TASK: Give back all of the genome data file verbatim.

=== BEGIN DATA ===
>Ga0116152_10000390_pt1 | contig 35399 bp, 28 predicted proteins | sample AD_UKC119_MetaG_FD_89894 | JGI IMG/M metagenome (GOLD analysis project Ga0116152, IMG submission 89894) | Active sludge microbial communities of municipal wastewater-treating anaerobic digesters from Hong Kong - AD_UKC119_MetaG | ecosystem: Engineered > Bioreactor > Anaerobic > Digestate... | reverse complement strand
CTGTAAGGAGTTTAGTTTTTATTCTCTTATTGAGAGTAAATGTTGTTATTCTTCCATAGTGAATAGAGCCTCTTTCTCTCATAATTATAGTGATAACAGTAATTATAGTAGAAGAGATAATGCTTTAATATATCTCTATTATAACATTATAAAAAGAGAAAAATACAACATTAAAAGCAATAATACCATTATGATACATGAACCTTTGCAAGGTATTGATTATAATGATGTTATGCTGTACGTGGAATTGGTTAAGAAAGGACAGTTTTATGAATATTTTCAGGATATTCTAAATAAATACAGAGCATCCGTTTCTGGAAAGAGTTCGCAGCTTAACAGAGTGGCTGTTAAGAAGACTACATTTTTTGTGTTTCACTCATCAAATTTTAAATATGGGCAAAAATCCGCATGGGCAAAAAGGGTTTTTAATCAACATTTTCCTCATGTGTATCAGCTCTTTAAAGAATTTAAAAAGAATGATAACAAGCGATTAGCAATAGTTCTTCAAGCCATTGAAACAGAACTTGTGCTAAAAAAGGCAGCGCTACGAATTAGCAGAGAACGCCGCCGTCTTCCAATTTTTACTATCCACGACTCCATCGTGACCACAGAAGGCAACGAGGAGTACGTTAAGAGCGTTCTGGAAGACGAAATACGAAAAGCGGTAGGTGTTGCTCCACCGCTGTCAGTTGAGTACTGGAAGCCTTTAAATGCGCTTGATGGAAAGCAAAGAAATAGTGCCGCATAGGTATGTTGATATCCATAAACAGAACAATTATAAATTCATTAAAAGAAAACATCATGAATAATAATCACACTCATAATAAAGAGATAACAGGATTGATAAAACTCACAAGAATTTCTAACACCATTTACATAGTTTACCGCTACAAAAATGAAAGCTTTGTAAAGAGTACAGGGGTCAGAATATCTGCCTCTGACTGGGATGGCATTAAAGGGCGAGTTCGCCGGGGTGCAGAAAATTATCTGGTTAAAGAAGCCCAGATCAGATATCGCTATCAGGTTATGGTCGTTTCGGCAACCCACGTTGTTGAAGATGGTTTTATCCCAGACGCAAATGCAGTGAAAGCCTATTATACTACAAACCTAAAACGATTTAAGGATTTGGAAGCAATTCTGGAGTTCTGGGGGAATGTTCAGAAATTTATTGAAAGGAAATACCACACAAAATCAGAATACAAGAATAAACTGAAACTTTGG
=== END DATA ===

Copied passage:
>Ga0116152_10000390_pt1 | contig 35399 bp, 28 predicted proteins | sample AD_UKC119_MetaG_FD_89894 | JGI IMG/M metagenome (GOLD analysis project Ga0116152, IMG submission 89894) | Active sludge microbial communities of municipal wastewater-treating anaerobic digesters from Hong Kong - AD_UKC119_MetaG | ecosystem: Engineered > Bioreactor > Anaerobic > Digestate... | reverse complement strand
CTGTAAGGAGTTTAGTTTTTATTCTCTTATTGAGAGTAAATGTTGTTATTCTTCCATAGTGAATAGAGCCTCTTTCTCTCATAATTATAGTGATAACAGTAATTATAGTAGAAGAGATAATGCTTTAATATATCTCTATTATAACATTATAAAAAGAGAAAAATACAACATTAAAAGCAATAATACCATTATGATACATGAACCTTTGCAAGGTATTGATTATAATGATGTTATGCTGTACGTGGAATTGGTTAAGAAAGGACAGTTTTATGAATATTTTCAGGATATTCTAAATAAATACAGAGCATCCGTTTCTGGAAAGAGTTCGCAGCTTAACAGAGTGGCTGTTAAGAAGACTACATTTTTTGTGTTTCACTCATCAAATTTTAAATATGGGCAAAAATCCGCATGGGCAAAAAGGGTTTTTAATCAACATTTTCCTCATGTGTATCAGCTCTTTAAAGAATTTAAAAAGAATGATAACAAGCGATTAGCAATAGTTCTTCAAGCCATTGAAACAGAACTTGTGCTAAAAAAGGCAGCGCTACGAATTAGCAGAGAACGCCGCCGTCTTCCAATTTTTACTATCCACGACTCCATCGTGACCACAGAAGGCAACGAGGAGTACGTTAAGAGCGTTCTGGAAGACGAAATACGAAAAGCGGTAGGTGTTGCTCCACCGCTGTCAGTTGAGTACTGGAAGCCTTTAAATGCGCTTGATGGAAAGCAAAGAAATAGTGCCGCATAGGTATGTTGATATCCATAAACAGAACAATTATAAATTCATTAAAAGAAAACATCATGAATAATAATCACACTCATAATAAAGAGATAACAGGATTGATAAAACTCACAAGAATTTCTAACACCATTTACATAGTTTACCGCTACAAAAATGAAAGCTTTGTAAAGAGTACAGGGGTCAGAATATCTGCCTCTGACTGGGATGGCATTAAAGGGCGAGTTCGCCGGGGTGCAGAAAATTATCTGGTTAAAGAAGCCCAGATCAGATATCGCTATCAGGTTATGGTCGTTTCGGCAACCCACGTTGTTGAAGATGGTTTTATCCCAGACGCAAATGCAGTGAAAGCCTATTATACTACAAACCTAAAACGATTTAAGGATTTGGAAGCAATTCTGGAGTTCTGGGGGAATGTTCAGAAATTTATTGAAAGGAAATACCACACAAAATCAGAATACAAGAATAAACTGAAACTTTGG